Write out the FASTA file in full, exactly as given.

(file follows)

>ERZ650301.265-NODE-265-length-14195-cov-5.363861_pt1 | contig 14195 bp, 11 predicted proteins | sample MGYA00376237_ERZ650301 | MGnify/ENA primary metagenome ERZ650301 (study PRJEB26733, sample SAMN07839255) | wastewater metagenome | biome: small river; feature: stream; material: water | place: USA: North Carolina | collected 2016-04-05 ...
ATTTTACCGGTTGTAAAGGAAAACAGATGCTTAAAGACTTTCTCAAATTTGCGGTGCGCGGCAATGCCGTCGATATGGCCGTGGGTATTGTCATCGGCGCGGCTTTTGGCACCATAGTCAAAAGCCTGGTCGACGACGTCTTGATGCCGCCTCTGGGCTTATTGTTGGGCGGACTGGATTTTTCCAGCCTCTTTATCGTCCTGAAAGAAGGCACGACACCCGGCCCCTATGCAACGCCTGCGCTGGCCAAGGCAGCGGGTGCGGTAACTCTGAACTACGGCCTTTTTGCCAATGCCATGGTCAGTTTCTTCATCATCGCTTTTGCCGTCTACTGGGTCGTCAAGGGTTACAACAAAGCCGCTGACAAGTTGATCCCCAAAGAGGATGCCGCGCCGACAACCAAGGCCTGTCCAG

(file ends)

>ERZ650301.265-NODE-265-length-14195-cov-5.363861_pt1 | contig 14195 bp, 11 predicted proteins | sample MGYA00376237_ERZ650301 | MGnify/ENA primary metagenome ERZ650301 (study PRJEB26733, sample SAMN07839255) | wastewater metagenome | biome: small river; feature: stream; material: water | place: USA: North Carolina | collected 2016-04-05 ...
ATTTTACCGGTTGTAAAGGAAAACAGATGCTTAAAGACTTTCTCAAATTTGCGGTGCGCGGCAATGCCGTCGATATGGCCGTGGGTATTGTCATCGGCGCGGCTTTTGGCACCATAGTCAAAAGCCTGGTCGACGACGTCTTGATGCCGCCTCTGGGCTTATTGTTGGGCGGACTGGATTTTTCCAGCCTCTTTATCGTCCTGAAAGAAGGCACGACACCCGGCCCCTATGCAACGCCTGCGCTGGCCAAGGCAGCGGGTGCGGTAACTCTGAACTACGGCCTTTTTGCCAATGCCATGGTCAGTTTCTTCATCATCGCTTTTGCCGTCTACTGGGTCGTCAAGGGTTACAACAAAGCCGCTGACAAGTTGATCCCCAAAGAGGATGCCGCGCCGACAACCAAGGCCTGTCCAG